Sun. Jul 14th, 2024

“Oh hey, thanks for keeping the doors open,” I said, upon entering the elevator.

“What floor?” one of the other gentlemen asked.

“Three.” He pressed the button and we began to ascend. I let my mind wander instead of talking because I didn’t know these people and didn’t really feel like making a tool out of myself to know them for the little seconds we’d ever see each other. I thought about how bad it would be for the elevator to just stop—and then it did.

“This stupid Ebay elevator,” said a mumble.

“Why did we stop?” I blurted out.

“I’m not sure, try the call button.”

“It’s not working. What now?” They began talking more but it seemingly got drowned out because I was worried. I need to make it on time, I can’t be late anymore. I’ll get dumped for sure, I can’t start back over again.

“This isn’t a Seinfeld episode. We have cellphones, Can’t we call someone with them?” I asked, my voice beginning to shake a bit.

“Maybe, I don’t have any service on this campus. Can you call them…” he waited for me to tell him my name.

“Shaun!” I blurted out. “Sorry, I’m always a bit nervous in closed spaces.” I lied. I didn’t really feel comfortable explaining the real reason I’m on edge.

“Well, I’m Johnmeyer,” said one.

“Like the—”

“No not like the artist. He’s Mayer, I’m Meyer,” he explained, probably for the thousandth time based solely on his tone.

“I’m Gary Bo Omer, most people call me Boomer,” said the other. He was a stout man with receding gray hair, a salmon golf shirt and tan cargo shorts.

“Okay, Boomer. I’ll try and call someone,” I answered.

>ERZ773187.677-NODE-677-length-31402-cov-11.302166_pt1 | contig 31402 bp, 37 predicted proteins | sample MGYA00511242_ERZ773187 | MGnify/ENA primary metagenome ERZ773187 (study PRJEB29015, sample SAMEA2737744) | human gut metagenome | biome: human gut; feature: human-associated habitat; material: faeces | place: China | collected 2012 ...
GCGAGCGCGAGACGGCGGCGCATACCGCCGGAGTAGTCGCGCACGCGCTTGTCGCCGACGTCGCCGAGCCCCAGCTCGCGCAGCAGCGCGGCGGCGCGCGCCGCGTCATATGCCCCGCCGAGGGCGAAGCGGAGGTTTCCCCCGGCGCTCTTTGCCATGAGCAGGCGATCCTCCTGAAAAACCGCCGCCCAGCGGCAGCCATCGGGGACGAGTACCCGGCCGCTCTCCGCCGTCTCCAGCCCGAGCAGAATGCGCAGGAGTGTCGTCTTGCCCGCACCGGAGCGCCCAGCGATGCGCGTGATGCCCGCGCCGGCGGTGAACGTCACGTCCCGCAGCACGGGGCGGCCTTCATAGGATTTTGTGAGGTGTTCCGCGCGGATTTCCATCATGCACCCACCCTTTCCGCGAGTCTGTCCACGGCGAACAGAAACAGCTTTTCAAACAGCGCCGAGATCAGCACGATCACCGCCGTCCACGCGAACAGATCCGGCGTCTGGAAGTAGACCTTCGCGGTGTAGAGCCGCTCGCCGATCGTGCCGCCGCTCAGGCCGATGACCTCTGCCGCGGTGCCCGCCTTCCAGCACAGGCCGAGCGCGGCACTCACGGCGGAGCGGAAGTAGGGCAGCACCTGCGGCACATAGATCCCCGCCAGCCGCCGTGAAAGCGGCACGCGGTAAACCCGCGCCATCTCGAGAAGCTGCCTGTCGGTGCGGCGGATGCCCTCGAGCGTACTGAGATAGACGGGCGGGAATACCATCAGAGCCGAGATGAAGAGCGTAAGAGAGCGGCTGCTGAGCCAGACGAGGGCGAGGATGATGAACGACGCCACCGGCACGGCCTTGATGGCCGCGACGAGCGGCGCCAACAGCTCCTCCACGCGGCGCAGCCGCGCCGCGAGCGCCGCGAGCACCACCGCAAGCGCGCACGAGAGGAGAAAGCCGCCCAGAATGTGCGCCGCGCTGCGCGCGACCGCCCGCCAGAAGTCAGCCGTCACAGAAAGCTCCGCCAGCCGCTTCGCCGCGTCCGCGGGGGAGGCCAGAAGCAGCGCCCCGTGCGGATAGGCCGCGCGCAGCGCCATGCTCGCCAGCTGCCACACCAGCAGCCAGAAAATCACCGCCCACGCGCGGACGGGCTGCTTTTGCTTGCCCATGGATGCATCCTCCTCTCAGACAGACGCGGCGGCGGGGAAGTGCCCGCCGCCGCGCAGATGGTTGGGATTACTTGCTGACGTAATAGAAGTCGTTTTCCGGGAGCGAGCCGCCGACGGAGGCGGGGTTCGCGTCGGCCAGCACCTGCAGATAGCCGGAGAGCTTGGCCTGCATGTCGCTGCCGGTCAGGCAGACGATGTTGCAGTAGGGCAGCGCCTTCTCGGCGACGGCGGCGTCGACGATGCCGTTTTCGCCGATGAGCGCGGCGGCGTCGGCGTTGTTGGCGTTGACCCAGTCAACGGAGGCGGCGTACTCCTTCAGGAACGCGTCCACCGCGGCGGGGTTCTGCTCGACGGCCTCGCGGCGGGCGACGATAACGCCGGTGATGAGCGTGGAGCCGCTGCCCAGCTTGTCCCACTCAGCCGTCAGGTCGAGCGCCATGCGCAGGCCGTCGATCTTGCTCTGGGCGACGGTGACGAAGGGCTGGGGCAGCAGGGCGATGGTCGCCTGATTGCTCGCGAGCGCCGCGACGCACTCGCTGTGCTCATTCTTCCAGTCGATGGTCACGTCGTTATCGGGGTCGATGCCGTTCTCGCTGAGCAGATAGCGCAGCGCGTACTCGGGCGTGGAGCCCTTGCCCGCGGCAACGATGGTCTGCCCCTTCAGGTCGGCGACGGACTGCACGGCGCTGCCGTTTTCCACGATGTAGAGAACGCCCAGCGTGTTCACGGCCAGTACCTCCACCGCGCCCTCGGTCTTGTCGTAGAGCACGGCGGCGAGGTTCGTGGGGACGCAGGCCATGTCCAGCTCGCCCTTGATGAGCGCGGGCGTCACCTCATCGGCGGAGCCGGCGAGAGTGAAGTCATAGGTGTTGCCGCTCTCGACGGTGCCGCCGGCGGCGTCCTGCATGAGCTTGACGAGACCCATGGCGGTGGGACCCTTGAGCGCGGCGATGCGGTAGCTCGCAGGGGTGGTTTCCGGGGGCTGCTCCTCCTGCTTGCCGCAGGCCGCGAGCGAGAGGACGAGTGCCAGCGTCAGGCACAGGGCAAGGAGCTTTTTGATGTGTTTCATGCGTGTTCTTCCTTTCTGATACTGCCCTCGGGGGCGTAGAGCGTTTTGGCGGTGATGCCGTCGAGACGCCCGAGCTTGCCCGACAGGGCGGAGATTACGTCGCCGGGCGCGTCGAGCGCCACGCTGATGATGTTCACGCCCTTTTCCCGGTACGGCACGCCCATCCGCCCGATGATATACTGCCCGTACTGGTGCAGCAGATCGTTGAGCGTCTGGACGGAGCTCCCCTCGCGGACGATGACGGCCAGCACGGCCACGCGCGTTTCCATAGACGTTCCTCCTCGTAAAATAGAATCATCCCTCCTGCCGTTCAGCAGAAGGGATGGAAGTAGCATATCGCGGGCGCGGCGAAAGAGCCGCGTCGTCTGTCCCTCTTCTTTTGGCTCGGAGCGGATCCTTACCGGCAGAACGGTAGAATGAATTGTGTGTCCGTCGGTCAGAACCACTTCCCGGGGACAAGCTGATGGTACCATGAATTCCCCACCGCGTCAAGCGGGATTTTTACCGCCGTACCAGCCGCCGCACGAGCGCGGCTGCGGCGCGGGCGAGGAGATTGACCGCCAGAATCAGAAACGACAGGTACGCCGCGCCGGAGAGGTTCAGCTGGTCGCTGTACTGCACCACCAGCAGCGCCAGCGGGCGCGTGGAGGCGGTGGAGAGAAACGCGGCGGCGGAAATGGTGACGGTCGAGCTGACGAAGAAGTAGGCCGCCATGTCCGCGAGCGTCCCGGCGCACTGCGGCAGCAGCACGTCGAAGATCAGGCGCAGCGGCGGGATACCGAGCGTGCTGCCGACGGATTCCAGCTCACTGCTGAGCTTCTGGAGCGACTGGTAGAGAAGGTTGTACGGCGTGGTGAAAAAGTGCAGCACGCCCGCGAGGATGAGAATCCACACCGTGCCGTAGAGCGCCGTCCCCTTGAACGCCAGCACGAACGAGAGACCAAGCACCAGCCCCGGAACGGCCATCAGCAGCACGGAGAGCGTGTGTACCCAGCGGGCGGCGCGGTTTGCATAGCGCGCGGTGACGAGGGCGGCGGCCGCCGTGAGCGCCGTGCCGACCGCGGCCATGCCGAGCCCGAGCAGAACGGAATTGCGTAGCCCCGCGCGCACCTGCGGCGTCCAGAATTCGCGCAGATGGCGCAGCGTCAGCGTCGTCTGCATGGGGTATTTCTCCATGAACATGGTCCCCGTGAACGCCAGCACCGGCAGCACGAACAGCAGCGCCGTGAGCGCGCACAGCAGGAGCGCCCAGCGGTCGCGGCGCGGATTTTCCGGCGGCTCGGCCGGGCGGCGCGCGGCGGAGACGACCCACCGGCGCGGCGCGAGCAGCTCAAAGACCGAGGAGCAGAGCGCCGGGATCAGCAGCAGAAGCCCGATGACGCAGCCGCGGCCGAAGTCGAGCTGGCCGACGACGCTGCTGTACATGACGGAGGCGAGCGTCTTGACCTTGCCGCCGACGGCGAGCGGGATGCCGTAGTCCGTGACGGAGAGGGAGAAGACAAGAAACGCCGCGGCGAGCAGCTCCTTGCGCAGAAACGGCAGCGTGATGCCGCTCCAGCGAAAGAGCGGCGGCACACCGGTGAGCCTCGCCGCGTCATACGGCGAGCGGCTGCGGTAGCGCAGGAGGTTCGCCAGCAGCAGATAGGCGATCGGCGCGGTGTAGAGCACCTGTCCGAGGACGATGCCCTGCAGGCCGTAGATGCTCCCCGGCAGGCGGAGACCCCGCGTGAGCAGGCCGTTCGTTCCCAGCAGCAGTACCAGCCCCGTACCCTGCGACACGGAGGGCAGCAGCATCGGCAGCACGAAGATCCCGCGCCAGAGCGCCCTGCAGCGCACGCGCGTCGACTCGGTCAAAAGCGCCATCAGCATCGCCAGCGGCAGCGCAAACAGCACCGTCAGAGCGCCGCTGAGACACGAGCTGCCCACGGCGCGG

“Hey uhh, it’s Shaun and—” my phone died.

“So 911 is hanging up on people, huh?” asked Johnmeyer.

“My phone died. What about you Boomer?” I asked

“I don’t have a cellphone,” said Boomer. I felt like there was an easy joke to make there…whatever.

“So, what now?”

“Well they recommend that we stay here and wait for help. And to pass the time, we can talk about nothing and when there’s a slight joke we leave five seconds before we continue talking—saw it on Seinfeld,” said Boomer

“We can’t base any slight modern inconvenience on a sitcom,” said Johnmeyer, “Come to think of it, I think I hear clapping now or fireworks maybe.”

“That’s not clapping from the live studio audience Johnmeyer, it’s those God-forsaken Commies! They hit us!”

“Oh shut your paranoid, pedantic, jingoist pie-hole. We haven’t been at odds with the Ruskies since Seinfeld premiered.”

“Premier? Like that jag Khrushchev, that Soviet Premier guy.”

“‘That Soviet Premier guy’ — you mean a Soviet Premier?” said I.

“Yeah, that guy,” Johnmeyer replied.

The loud booming sound filled the awkward gaps in conversation. It became so awkward that Boomer just couldn’t take it anymore.

“Man, I just wanna grill that fresh fish I caught with the lads.”

Now that Boomer mentioned it, he did have a fish with him and it smelled terrible. It smelled like motor oil and manure.

I spoke up first. “Where did you fish that thing out of Boomer, the landfill?” We paused for five seconds for the laughs from the studio audience to subside.

“The ‘fresh’ seas of New Jersey!”

“Bruh!” I said.